This North Dallas bar has changed immensely in the last decade; long gone are the kitschy decor items and the Chuck Norris urban tales painted on the bathroom walls, and most disappointing, the promised presence of velvet Elvis artwork. Without all the hipster-friendly attractions, the Velvet Elvis has gone from a movie set's idea of a dive bar to a true dive bar that isn't pretending anymore. For starters, there are plenty of loners hanging around, and the crowd is such a Cheers-like selection of random humans that you're likely to never run into anyone you know. So this is the place to come to talk shit about everyone in your life without having to look over your shoulder. The place now looks like a standard bar in any average city, with a foosball table that nobody ever plays and rarely touched billiards. The only things that remain are cheap drinks and a cigarette machine. We're all set.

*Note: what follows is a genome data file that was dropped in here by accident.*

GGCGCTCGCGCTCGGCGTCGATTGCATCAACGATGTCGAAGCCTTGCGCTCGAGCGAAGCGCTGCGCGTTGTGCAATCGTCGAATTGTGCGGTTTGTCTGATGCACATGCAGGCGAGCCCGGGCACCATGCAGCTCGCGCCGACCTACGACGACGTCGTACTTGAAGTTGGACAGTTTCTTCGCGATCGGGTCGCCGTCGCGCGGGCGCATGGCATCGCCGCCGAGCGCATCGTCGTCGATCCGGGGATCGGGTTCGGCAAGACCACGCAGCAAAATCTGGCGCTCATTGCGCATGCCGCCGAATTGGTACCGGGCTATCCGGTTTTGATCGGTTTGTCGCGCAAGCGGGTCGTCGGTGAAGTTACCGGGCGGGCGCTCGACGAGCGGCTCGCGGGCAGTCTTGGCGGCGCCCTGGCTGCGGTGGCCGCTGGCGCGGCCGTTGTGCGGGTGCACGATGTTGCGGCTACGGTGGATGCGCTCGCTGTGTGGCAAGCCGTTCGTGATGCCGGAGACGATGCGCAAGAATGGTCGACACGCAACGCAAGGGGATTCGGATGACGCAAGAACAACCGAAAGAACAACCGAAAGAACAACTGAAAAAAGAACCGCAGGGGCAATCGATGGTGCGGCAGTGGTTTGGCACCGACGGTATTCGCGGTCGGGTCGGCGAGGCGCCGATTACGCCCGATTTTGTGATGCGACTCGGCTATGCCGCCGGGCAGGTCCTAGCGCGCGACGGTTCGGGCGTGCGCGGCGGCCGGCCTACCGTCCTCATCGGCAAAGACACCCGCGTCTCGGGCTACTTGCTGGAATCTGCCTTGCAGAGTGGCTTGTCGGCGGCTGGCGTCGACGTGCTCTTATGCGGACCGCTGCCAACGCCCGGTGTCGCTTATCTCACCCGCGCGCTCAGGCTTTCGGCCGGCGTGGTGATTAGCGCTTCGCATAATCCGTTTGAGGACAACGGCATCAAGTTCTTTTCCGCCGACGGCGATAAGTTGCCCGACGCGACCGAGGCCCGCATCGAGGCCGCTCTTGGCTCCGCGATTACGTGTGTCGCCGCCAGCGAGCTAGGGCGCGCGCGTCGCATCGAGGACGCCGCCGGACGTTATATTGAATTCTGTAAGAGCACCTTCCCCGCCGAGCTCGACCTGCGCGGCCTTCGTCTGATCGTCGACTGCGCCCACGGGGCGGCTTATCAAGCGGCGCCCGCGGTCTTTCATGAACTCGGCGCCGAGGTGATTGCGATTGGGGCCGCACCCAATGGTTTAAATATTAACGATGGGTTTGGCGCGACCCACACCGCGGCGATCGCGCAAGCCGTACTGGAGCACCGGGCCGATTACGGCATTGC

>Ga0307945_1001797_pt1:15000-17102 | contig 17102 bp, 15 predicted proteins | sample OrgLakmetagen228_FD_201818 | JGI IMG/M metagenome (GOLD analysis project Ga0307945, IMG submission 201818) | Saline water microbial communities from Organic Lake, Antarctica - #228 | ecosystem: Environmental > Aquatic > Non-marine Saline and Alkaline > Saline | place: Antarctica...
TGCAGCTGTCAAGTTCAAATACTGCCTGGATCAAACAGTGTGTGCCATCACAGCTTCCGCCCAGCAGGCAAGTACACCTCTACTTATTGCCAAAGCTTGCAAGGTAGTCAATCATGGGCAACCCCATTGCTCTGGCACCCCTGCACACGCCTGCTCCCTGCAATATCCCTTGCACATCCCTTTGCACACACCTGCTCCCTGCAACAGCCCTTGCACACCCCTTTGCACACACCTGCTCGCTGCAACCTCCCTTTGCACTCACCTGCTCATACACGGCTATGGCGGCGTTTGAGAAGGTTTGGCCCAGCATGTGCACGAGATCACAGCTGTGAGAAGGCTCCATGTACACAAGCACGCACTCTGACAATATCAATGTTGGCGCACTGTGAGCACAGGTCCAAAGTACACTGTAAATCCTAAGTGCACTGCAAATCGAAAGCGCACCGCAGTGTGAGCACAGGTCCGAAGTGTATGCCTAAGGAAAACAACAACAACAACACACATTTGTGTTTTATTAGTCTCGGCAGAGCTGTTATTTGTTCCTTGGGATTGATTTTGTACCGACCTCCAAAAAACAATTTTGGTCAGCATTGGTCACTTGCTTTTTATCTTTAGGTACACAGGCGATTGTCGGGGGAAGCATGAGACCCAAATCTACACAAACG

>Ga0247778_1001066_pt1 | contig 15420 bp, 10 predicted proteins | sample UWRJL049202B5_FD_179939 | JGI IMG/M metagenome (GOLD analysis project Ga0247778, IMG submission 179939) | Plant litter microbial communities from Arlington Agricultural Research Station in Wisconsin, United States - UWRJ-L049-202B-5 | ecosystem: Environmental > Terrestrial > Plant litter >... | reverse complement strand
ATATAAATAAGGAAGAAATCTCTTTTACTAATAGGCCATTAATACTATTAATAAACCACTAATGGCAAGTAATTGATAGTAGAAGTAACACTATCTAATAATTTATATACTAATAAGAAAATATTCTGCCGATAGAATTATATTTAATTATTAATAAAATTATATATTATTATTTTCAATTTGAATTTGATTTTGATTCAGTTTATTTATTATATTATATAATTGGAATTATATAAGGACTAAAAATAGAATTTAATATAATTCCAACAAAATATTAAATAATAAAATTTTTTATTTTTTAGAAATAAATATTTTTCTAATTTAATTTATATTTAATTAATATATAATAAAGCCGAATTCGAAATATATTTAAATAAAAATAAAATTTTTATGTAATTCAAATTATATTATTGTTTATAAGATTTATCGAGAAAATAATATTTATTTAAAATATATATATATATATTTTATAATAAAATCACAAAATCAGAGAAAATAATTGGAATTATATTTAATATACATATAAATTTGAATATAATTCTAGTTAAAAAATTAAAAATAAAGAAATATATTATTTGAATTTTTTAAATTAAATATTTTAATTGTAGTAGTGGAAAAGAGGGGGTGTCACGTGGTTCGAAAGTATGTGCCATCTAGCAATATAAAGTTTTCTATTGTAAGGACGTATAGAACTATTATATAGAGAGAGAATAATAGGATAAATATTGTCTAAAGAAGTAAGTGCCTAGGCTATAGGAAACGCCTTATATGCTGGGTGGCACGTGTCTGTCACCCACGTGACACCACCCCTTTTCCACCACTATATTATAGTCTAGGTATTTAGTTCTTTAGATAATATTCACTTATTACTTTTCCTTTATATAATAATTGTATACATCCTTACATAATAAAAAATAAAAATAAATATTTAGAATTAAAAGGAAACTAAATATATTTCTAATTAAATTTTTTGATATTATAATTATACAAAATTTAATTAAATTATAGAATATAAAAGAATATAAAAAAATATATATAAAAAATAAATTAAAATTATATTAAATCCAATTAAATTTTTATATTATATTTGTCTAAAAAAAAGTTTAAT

Round-Up Saloon

Even if country music isn't really your thing, The Round-Up is a fun environment where you can dance, grab a couple of drinks and let loose. If you're a little bit rusty on your two-step, there are nights when instructors will give you lessons on their spacious dance floor. Plus, there are karaoke nights when singers are invited to belt out their best notes and even compete for cash. In the mood to be entertained? The Round-Up hosts killer drag shows with curated themes celebrating all types of gender-bending performances. If Lady Gaga is in town, chances are you might catch her at The Round-Up after a show, as they were one of the first bars to book her before her rise to fame.